# Copyright © 2012, 2009, 2005, 2002 Pearson Education, Inc. Section 5.2 Negative Exponents and Scientific Notation.

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Copyright © 2012, 2009, 2005, 2002 Pearson Education, Inc. Section 5.2 Negative Exponents and Scientific Notation

2 Copyright © 2012, 2009, 2005, 2002 Pearson Education, Inc. Negative Exponents Definition of a Negative Exponent where x  0

3 Copyright © 2012, 2009, 2005, 2002 Pearson Education, Inc. Write with positive exponents. a. b. Example

4 Copyright © 2012, 2009, 2005, 2002 Pearson Education, Inc. Negative Exponents Laws of Exponents Where x, y, ≠ 0 The Product Rule The Quotient Rule Power Rules Use if a > b. Use if a < b.

5 Copyright © 2012, 2009, 2005, 2002 Pearson Education, Inc. Negative Exponents Properties of Negative Exponents Where x, y, ≠ 0

6 Copyright © 2012, 2009, 2005, 2002 Pearson Education, Inc. Example Simplify. Write the expression with no negative exponents. a. b.

7 Copyright © 2012, 2009, 2005, 2002 Pearson Education, Inc. Scientific Notation A positive number is written in scientific notation if it is in the form a × 10 n, where 1  a  10 and n is an integer.

8 Copyright © 2012, 2009, 2005, 2002 Pearson Education, Inc. Scientific Notation 8200 = 8.2  1000 = 8.2  10 3 34,200,000 = 3.42  10000000 = 3.42  10 7 Greater than 1 and less than 10 Power of 10 Scientific notation

9 Copyright © 2012, 2009, 2005, 2002 Pearson Education, Inc. Write 67,300 in scientific notation. 67,300. = 6.73  10 n Starting position of decimal point Ending position of decimal point What power? The decimal point was moved 4 places to the left, so we use a power of 4. 67,300 = 6.73  10 4 A number that is larger than 10 and written in scientific notation will always have a positive exponent as the power of 10. Example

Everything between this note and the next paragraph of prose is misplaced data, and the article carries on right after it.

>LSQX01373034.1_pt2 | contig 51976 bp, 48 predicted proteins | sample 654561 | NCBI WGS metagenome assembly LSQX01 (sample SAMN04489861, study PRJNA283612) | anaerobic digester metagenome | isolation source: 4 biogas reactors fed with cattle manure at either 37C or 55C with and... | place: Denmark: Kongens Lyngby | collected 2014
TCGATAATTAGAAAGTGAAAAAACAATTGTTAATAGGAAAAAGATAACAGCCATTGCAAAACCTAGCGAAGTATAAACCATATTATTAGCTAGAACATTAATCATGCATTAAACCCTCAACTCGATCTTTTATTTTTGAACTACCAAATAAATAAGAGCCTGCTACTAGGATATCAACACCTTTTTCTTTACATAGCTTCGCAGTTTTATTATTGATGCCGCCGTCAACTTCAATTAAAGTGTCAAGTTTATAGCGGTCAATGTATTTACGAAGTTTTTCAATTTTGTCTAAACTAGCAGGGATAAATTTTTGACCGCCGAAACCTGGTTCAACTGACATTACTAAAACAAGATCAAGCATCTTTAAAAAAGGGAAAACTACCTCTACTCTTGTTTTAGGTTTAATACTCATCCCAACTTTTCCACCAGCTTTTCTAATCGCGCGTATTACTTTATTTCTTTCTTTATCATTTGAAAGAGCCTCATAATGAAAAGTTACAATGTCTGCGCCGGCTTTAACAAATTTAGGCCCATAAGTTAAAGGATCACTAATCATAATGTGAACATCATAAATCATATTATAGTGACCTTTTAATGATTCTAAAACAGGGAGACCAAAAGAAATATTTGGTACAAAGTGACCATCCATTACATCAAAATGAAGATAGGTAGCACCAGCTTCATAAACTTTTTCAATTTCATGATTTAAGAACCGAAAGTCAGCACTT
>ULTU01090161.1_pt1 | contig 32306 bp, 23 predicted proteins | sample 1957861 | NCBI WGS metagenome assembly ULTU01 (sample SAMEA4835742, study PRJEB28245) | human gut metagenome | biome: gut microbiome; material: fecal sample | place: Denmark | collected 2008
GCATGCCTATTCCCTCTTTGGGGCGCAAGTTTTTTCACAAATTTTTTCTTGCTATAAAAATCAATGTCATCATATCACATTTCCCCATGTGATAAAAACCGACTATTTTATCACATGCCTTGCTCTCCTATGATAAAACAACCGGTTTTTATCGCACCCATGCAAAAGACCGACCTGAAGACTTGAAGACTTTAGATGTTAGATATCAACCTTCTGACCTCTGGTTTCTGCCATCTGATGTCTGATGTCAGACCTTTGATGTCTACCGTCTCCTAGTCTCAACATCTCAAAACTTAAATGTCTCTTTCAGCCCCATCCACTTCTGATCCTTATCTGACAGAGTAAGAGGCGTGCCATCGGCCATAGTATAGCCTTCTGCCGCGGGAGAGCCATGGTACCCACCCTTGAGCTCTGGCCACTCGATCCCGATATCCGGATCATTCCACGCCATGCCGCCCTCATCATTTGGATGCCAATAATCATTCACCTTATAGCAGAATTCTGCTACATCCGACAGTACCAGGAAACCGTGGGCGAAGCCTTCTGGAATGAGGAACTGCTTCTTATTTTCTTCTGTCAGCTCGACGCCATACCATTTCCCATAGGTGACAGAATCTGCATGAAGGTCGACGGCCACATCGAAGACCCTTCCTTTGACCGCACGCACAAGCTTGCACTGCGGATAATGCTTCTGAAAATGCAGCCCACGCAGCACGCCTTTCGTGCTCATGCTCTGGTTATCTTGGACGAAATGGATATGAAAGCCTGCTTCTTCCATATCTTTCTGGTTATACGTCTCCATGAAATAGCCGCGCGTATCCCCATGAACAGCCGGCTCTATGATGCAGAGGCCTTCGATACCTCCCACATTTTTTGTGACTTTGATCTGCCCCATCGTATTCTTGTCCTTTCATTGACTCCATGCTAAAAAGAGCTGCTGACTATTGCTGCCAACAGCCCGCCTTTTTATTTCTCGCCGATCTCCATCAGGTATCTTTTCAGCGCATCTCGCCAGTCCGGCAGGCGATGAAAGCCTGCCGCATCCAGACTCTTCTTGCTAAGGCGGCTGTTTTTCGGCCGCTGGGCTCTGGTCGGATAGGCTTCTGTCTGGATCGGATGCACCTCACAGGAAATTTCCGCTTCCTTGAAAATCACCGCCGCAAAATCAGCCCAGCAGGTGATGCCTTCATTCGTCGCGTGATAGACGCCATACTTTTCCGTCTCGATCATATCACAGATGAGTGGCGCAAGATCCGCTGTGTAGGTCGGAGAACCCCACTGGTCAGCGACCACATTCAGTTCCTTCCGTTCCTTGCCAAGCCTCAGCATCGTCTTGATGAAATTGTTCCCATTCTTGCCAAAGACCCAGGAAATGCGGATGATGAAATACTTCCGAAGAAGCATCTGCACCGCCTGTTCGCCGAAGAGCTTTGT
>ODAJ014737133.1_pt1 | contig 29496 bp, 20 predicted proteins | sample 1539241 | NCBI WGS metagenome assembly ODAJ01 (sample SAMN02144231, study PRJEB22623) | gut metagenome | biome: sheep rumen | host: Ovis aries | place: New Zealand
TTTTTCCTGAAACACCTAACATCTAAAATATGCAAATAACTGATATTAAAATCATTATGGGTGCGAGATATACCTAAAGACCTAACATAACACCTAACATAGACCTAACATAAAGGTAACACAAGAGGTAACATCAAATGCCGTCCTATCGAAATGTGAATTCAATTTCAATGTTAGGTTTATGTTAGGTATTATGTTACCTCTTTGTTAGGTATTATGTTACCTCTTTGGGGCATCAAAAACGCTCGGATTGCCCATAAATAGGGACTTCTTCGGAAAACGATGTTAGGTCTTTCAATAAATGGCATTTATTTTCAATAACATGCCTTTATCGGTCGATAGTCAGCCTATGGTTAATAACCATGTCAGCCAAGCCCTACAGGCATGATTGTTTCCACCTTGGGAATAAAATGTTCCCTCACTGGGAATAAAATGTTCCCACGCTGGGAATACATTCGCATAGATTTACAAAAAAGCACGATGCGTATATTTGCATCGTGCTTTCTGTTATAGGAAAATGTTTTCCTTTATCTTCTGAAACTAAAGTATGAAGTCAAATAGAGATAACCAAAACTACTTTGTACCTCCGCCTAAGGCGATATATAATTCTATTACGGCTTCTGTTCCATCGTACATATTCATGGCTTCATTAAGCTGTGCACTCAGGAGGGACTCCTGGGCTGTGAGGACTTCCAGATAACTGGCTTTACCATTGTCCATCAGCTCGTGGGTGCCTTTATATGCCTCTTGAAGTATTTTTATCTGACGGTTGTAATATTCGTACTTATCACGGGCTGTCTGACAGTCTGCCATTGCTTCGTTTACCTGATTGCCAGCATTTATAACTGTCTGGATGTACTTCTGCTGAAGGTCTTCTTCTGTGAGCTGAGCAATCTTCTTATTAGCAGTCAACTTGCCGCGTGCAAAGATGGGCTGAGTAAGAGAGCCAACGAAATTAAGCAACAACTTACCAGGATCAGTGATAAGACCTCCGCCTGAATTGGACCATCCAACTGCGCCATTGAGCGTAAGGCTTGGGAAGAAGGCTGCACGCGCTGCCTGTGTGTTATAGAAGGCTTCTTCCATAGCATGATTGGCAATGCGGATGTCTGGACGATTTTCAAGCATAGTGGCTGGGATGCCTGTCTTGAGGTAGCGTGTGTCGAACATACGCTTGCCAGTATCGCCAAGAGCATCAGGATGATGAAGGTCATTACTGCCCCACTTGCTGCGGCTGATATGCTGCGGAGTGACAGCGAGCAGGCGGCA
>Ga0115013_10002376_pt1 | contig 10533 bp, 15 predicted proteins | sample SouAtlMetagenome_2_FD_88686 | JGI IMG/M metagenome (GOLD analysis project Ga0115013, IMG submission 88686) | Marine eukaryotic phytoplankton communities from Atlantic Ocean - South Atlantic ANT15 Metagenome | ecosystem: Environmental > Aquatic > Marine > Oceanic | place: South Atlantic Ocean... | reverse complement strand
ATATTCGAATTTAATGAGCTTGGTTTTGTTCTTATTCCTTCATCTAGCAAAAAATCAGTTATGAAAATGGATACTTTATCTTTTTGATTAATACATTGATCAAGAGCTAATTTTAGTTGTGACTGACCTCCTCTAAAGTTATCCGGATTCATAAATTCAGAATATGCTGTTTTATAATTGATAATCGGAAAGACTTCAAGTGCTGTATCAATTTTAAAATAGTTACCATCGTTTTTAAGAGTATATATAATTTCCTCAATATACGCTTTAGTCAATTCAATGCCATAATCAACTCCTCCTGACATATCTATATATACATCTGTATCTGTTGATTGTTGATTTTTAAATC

10 Copyright © 2012, 2009, 2005, 2002 Pearson Education, Inc. Write 0.048 in scientific notation. 0.048 = 4.8  10 n Starting position of decimal point Ending position of decimal point What power? The decimal point was moved 2 places to the right, so we use a power of –2. 0.048 = 4.8  10 –2 A number that is smaller than 1 and written in scientific notation will always have a negative exponent as the power of 10. Example

11 Copyright © 2012, 2009, 2005, 2002 Pearson Education, Inc. Write 9.1  10 4 in decimal notation. 9.1  10 4 = 9.1000  10 4 = 91,000 Write 6.72  10 –3 in decimal notation. 6.72  10 –3 = 6.72  10 –3 = 0.00672 Example Move the decimal point 4 places to the right. Move the decimal point 3 places to the left.

12 Copyright © 2012, 2009, 2005, 2002 Pearson Education, Inc. Example Use scientific notation and the laws of exponents to find the following. Leave your answer in scientific notation. Write each number in scientific notation. Rearrange the order. Multiply.

13 Copyright © 2012, 2009, 2005, 2002 Pearson Education, Inc. Example Use scientific notation and the laws of exponents to find the following. Leave your answer in scientific notation. Write each number in scientific notation. Rearrange the order. Rewrite with positive exponents.